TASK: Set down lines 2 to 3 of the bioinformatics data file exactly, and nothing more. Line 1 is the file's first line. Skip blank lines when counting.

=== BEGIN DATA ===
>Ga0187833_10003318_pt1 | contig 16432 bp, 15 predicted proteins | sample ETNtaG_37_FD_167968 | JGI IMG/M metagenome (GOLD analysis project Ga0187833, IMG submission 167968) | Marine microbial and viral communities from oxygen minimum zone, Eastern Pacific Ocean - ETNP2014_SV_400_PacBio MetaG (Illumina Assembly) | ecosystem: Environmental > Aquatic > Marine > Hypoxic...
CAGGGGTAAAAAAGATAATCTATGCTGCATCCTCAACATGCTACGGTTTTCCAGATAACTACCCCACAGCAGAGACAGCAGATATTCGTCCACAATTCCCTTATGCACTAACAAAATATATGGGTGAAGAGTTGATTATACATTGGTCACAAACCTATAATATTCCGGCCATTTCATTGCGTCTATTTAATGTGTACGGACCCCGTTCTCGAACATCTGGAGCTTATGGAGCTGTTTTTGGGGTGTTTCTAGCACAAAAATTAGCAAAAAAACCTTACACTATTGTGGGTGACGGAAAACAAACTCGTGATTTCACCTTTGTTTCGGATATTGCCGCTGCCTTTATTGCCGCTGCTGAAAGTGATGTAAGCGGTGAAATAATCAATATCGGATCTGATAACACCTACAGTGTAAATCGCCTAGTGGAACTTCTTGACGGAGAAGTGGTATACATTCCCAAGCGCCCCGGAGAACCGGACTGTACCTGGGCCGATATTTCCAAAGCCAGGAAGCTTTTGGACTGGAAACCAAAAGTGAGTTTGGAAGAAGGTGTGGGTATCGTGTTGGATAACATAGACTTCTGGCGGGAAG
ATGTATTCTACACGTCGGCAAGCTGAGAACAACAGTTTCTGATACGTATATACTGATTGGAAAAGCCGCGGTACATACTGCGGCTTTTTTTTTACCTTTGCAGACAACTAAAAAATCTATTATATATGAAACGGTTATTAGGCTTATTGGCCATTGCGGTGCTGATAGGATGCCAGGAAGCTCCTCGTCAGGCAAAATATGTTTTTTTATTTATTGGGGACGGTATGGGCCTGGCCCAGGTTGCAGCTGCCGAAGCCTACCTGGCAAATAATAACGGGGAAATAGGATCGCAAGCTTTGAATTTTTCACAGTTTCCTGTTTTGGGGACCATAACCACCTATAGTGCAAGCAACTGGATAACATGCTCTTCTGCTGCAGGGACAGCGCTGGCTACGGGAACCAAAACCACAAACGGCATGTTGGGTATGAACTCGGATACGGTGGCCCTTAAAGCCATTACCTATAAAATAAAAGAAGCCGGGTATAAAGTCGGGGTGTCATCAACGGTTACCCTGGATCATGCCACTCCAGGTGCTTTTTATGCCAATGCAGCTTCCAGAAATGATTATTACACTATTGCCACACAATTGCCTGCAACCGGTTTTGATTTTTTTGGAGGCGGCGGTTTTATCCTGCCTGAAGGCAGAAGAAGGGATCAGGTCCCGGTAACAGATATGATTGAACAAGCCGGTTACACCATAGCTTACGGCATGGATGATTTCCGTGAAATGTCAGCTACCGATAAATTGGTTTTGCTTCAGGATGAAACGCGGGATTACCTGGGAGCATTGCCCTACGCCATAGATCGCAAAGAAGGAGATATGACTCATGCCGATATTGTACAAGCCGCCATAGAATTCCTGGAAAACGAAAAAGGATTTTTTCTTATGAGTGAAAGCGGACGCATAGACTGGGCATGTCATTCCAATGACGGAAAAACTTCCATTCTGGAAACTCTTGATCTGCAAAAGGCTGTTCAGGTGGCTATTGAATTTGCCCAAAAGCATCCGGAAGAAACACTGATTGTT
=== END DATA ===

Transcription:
CAGGGGTAAAAAAGATAATCTATGCTGCATCCTCAACATGCTACGGTTTTCCAGATAACTACCCCACAGCAGAGACAGCAGATATTCGTCCACAATTCCCTTATGCACTAACAAAATATATGGGTGAAGAGTTGATTATACATTGGTCACAAACCTATAATATTCCGGCCATTTCATTGCGTCTATTTAATGTGTACGGACCCCGTTCTCGAACATCTGGAGCTTATGGAGCTGTTTTTGGGGTGTTTCTAGCACAAAAATTAGCAAAAAAACCTTACACTATTGTGGGTGACGGAAAACAAACTCGTGATTTCACCTTTGTTTCGGATATTGCCGCTGCCTTTATTGCCGCTGCTGAAAGTGATGTAAGCGGTGAAATAATCAATATCGGATCTGATAACACCTACAGTGTAAATCGCCTAGTGGAACTTCTTGACGGAGAAGTGGTATACATTCCCAAGCGCCCCGGAGAACCGGACTGTACCTGGGCCGATATTTCCAAAGCCAGGAAGCTTTTGGACTGGAAACCAAAAGTGAGTTTGGAAGAAGGTGTGGGTATCGTGTTGGATAACATAGACTTCTGGCGGGAAG
ATGTATTCTACACGTCGGCAAGCTGAGAACAACAGTTTCTGATACGTATATACTGATTGGAAAAGCCGCGGTACATACTGCGGCTTTTTTTTTACCTTTGCAGACAACTAAAAAATCTATTATATATGAAACGGTTATTAGGCTTATTGGCCATTGCGGTGCTGATAGGATGCCAGGAAGCTCCTCGTCAGGCAAAATATGTTTTTTTATTTATTGGGGACGGTATGGGCCTGGCCCAGGTTGCAGCTGCCGAAGCCTACCTGGCAAATAATAACGGGGAAATAGGATCGCAAGCTTTGAATTTTTCACAGTTTCCTGTTTTGGGGACCATAACCACCTATAGTGCAAGCAACTGGATAACATGCTCTTCTGCTGCAGGGACAGCGCTGGCTACGGGAACCAAAACCACAAACGGCATGTTGGGTATGAACTCGGATACGGTGGCCCTTAAAGCCATTACCTATAAAATAAAAGAAGCCGGGTATAAAGTCGGGGTGTCATCAACGGTTACCCTGGATCATGCCACTCCAGGTGCTTTTTATGCCAATGCAGCTTCCAGAAATGATTATTACACTATTGCCACACAATTGCCTGCAACCGGTTTTGATTTTTTTGGAGGCGGCGGTTTTATCCTGCCTGAAGGCAGAAGAAGGGATCAGGTCCCGGTAACAGATATGATTGAACAAGCCGGTTACACCATAGCTTACGGCATGGATGATTTCCGTGAAATGTCAGCTACCGATAAATTGGTTTTGCTTCAGGATGAAACGCGGGATTACCTGGGAGCATTGCCCTACGCCATAGATCGCAAAGAAGGAGATATGACTCATGCCGATATTGTACAAGCCGCCATAGAATTCCTGGAAAACGAAAAAGGATTTTTTCTTATGAGTGAAAGCGGACGCATAGACTGGGCATGTCATTCCAATGACGGAAAAACTTCCATTCTGGAAACTCTTGATCTGCAAAAGGCTGTTCAGGTGGCTATTGAATTTGCCCAAAAGCATCCGGAAGAAACACTGATTGTT